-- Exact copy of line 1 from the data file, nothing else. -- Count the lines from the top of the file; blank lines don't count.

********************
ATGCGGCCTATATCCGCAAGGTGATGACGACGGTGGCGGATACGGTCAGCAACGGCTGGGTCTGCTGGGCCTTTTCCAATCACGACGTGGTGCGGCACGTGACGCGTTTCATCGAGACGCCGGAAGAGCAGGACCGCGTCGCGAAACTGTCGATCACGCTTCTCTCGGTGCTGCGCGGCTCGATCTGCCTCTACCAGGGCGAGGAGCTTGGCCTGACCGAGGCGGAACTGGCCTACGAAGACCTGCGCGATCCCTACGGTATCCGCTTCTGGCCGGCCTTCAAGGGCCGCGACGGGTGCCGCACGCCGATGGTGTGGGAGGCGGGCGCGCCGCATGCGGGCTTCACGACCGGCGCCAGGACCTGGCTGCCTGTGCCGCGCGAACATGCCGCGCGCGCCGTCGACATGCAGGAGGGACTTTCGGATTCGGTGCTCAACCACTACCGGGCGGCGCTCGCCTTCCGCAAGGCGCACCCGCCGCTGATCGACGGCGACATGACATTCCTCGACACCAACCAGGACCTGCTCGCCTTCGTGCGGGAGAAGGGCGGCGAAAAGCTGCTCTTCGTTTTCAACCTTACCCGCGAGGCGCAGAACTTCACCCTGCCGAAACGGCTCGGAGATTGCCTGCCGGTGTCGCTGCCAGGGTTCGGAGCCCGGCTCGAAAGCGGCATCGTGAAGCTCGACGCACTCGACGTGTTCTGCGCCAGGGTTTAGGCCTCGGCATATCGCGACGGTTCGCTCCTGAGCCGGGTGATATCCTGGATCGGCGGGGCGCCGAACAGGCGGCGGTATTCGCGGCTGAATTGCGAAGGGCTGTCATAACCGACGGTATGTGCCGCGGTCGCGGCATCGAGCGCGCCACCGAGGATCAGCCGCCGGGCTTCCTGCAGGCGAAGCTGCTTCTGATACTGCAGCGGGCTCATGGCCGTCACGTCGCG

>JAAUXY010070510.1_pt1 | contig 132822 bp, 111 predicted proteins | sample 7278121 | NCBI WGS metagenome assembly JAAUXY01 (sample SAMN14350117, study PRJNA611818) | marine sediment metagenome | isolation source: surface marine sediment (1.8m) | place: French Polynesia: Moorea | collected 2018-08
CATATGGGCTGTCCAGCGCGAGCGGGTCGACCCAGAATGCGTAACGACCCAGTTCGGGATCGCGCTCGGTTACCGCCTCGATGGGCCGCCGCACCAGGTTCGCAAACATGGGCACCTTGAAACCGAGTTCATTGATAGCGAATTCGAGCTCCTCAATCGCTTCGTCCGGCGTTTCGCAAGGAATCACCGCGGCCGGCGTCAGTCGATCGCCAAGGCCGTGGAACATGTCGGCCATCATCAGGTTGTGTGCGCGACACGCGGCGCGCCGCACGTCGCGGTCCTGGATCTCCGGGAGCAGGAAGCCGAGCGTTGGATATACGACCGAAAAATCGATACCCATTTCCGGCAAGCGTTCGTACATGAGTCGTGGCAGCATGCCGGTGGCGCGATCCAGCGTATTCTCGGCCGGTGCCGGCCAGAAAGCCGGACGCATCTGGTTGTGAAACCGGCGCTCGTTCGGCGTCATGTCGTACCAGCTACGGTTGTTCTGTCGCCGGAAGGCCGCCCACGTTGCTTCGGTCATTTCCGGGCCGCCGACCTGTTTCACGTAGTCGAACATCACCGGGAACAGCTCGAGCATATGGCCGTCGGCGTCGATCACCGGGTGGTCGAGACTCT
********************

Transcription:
ATGCGGCCTATATCCGCAAGGTGATGACGACGGTGGCGGATACGGTCAGCAACGGCTGGGTCTGCTGGGCCTTTTCCAATCACGACGTGGTGCGGCACGTGACGCGTTTCATCGAGACGCCGGAAGAGCAGGACCGCGTCGCGAAACTGTCGATCACGCTTCTCTCGGTGCTGCGCGGCTCGATCTGCCTCTACCAGGGCGAGGAGCTTGGCCTGACCGAGGCGGAACTGGCCTACGAAGACCTGCGCGATCCCTACGGTATCCGCTTCTGGCCGGCCTTCAAGGGCCGCGACGGGTGCCGCACGCCGATGGTGTGGGAGGCGGGCGCGCCGCATGCGGGCTTCACGACCGGCGCCAGGACCTGGCTGCCTGTGCCGCGCGAACATGCCGCGCGCGCCGTCGACATGCAGGAGGGACTTTCGGATTCGGTGCTCAACCACTACCGGGCGGCGCTCGCCTTCCGCAAGGCGCACCCGCCGCTGATCGACGGCGACATGACATTCCTCGACACCAACCAGGACCTGCTCGCCTTCGTGCGGGAGAAGGGCGGCGAAAAGCTGCTCTTCGTTTTCAACCTTACCCGCGAGGCGCAGAACTTCACCCTGCCGAAACGGCTCGGAGATTGCCTGCCGGTGTCGCTGCCAGGGTTCGGAGCCCGGCTCGAAAGCGGCATCGTGAAGCTCGACGCACTCGACGTGTTCTGCGCCAGGGTTTAGGCCTCGGCATATCGCGACGGTTCGCTCCTGAGCCGGGTGATATCCTGGATCGGCGGGGCGCCGAACAGGCGGCGGTATTCGCGGCTGAATTGCGAAGGGCTGTCATAACCGACGGTATGTGCCGCGGTCGCGGCATCGAGCGCGCCACCGAGGATCAGCCGCCGGGCTTCCTGCAGGCGAAGCTGCTTCTGATACTGCAGCGGGCTCATGGCCGTCACGTCGCG